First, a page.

I think Mother Nature is an awesome being to have such a conglomerate of living beings inhabiting this Earth and navigating its many obstacles each and every day.
My neighbour has a bird feeder on her patio. It gives her great enjoyment to watch the many species of birds come to nibble their meals congenially. This particular feeder only allows smaller birds to find their way to the trough, so my neighbour would only need to fill the feeder once a week. Bigger birds cannot access the feeder. One day she spotted a Papa Robin, Mama Robin and Baby Bird flying about the feeder. It was obvious the parents were too large to grab any seeds. A few minutes later, Baby Bird was able to flutter his wings to the little railing outside the feeder, settle on it and begin grabbing beakfuls of seeds—seeds he dropped to the ground to his waiting parents. Several beakfuls later, Baby Bird managed to feed himself, then flapped down to the ground where they all flew off together. My neighbour laughed as she continued her story. “I only fill the feeder once a week but since the bigger birds figured out how to get the seeds, the feeder was empty after 3-days. The other day, I went out to my patio to enjoy my morning coffee and all these little birds were lined up waiting for me to refill the empty feeder. I tried to ignore them but there were all these tiny eyes watching me and against my better judgment, I refilled the feeder. Now I ask you—who taught these little blighters to put the guilt on me to feed them and who taught the bigger birds to use the smaller ones to get them seeds?”
Didn’t I say that Mother Nature is amazing?
Many people in my neighbourhood have a “deer” story or two or three or. . . .My building has a fabulous garden that serves a supremo buffet for any deer. Last year there were a pair of young deer who were taught by their Mom to walk to the crosswalk, look both ways for cars and then cross the street—actually, they barely got to the other side before they nimbly jumped over the rock wall, nibble their way across the lawn and work their way to the back where the tastiest ornamental bushes are. Nothing is guaranteed “deer proof”. whatever that is. The young teen-agers looked out for each other and proceeded to test-taste the camellias and the rhodos; munched on the pansies, lavender, daisies and bachelor buttons; tried the cone flowers and thoroughly enjoyed the roses carefully avoiding the the thorns. I don’t think anyone ever told these deer that some things were not good to eat. I suspect that being teenagers and away from parental control, they were enjoying everything that was supposed to be bad for them.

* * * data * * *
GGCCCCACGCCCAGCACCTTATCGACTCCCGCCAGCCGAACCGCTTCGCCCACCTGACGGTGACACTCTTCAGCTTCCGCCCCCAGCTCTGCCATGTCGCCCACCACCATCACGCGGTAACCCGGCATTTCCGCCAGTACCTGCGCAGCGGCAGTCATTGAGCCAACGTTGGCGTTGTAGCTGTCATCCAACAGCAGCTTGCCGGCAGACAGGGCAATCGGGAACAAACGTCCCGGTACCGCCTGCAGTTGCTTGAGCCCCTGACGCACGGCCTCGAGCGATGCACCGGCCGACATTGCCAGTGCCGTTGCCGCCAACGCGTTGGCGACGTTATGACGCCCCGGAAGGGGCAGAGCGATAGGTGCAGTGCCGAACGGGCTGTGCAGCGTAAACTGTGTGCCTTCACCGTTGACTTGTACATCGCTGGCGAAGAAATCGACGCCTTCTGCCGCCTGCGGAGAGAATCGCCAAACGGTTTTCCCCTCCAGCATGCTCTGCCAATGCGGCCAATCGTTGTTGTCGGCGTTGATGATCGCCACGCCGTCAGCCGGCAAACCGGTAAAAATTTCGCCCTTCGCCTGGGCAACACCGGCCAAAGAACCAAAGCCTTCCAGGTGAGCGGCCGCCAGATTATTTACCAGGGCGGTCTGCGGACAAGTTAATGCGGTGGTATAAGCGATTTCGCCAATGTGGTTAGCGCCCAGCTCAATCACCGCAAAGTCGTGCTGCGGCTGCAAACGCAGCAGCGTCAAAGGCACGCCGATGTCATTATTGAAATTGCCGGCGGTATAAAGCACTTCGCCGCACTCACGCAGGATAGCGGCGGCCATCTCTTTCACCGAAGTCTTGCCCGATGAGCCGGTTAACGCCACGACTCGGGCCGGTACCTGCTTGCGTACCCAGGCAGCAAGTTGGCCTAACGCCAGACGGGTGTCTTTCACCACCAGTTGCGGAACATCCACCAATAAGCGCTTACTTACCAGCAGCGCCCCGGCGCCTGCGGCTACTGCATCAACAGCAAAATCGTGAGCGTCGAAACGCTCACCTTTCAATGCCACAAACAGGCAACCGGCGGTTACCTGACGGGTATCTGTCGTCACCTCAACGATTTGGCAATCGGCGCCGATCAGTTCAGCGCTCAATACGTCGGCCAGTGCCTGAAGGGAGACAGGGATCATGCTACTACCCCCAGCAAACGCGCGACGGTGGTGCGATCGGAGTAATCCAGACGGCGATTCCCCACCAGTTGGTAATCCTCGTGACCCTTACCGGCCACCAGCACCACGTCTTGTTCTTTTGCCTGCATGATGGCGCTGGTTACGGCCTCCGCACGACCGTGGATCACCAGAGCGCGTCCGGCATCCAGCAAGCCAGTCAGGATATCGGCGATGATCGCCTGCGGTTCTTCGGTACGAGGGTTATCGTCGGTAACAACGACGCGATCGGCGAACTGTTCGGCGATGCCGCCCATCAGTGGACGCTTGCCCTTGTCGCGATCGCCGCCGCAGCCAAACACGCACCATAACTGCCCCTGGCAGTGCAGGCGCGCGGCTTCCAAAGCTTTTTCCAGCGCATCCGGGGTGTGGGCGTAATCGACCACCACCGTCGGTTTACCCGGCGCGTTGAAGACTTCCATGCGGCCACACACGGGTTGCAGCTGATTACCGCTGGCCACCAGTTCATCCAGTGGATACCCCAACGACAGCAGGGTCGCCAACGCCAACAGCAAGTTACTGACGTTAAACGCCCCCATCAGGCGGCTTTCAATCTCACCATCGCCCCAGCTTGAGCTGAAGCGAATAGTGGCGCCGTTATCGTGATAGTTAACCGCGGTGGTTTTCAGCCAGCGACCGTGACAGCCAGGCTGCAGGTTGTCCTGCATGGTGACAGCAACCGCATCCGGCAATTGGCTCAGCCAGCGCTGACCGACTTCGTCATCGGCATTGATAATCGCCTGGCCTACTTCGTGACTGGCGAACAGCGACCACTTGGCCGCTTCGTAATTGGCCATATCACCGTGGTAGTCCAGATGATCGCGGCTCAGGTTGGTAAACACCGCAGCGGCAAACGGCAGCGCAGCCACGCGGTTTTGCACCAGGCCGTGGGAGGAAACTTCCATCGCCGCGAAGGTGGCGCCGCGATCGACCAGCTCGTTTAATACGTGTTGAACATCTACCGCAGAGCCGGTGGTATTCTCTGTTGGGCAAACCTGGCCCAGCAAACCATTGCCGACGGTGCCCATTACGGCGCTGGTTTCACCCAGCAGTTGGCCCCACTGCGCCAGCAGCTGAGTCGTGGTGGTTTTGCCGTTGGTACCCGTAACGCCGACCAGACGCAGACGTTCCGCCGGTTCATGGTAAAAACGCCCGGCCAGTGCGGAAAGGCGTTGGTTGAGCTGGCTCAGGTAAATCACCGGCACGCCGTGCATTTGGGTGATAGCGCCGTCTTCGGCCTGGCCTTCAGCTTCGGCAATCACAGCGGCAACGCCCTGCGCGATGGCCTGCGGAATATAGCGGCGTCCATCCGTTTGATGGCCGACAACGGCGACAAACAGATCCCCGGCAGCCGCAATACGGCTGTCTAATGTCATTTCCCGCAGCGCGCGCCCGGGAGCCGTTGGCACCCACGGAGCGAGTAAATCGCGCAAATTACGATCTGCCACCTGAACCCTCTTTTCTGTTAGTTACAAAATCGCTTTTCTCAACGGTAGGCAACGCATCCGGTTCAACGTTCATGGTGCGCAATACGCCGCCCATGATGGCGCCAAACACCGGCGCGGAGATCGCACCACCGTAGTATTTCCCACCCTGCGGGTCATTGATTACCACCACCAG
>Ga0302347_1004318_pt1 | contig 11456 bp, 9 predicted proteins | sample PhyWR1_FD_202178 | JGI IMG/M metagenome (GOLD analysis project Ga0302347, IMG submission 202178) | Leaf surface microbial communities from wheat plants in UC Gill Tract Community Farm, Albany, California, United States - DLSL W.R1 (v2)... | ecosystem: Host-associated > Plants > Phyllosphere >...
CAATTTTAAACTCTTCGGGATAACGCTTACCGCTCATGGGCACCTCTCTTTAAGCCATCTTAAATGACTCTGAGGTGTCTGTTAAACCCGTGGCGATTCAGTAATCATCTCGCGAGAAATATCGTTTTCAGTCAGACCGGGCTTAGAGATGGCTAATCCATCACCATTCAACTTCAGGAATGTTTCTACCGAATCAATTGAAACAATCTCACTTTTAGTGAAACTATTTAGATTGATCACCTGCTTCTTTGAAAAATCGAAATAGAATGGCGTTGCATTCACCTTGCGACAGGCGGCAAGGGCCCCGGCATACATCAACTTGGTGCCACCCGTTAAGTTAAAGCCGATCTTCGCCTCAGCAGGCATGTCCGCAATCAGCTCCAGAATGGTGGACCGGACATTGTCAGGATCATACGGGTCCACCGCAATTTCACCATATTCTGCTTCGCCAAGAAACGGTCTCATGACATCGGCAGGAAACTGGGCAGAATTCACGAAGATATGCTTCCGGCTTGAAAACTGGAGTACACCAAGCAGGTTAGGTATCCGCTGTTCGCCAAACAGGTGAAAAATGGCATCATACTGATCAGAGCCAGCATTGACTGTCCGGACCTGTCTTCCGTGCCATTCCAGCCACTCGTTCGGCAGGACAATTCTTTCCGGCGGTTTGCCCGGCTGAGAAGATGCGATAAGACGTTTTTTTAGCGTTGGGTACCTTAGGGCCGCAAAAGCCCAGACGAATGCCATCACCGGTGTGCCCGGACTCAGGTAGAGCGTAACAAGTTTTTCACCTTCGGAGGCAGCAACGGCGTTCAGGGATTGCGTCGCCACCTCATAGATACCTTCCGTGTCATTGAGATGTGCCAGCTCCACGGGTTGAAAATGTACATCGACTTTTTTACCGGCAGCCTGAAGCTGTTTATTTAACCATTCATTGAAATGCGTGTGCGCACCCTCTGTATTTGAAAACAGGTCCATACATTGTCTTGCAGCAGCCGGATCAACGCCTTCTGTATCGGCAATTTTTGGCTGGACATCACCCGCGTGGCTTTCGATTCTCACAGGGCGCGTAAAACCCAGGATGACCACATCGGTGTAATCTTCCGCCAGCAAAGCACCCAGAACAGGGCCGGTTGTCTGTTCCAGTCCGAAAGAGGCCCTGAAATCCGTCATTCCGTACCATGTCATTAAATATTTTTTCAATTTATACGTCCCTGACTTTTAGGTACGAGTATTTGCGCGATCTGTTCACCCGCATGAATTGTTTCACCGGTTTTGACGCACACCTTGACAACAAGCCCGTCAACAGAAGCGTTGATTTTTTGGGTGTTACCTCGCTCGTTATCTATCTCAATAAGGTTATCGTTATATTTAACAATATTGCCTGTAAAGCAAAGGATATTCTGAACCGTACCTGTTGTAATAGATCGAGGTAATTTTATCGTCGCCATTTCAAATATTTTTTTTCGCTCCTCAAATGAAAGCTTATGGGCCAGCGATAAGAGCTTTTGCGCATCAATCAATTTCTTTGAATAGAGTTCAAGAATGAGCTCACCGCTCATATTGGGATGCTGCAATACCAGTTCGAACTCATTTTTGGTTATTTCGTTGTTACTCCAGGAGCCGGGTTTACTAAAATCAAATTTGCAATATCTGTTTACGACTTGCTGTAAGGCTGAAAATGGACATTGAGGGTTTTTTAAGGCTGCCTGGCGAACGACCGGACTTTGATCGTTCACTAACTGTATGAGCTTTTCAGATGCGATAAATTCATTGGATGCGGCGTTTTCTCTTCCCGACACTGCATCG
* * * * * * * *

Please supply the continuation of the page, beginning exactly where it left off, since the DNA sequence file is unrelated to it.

When Hubby and I had our house, the strip of lawn between our house and the neighbours, had a large ornamental bush that burst into tiny green leaves and tiny pink blooms by early spring. We named it the “Condo Bush” because, from our breakfast table, we could watch the many tiny wrens build their nests somewhere inside the vastness of the dense bush. We never knew how many families of wrens lived in there but one day, two curious robins decided to investigate and within 30 seconds, a massive flock of tiny birds had chased the intruders away. The survival instincts had kicked in when it came to protecting their families. And, somewhere along the way, the commune of tiny wrens had learned about “safety in numbers.”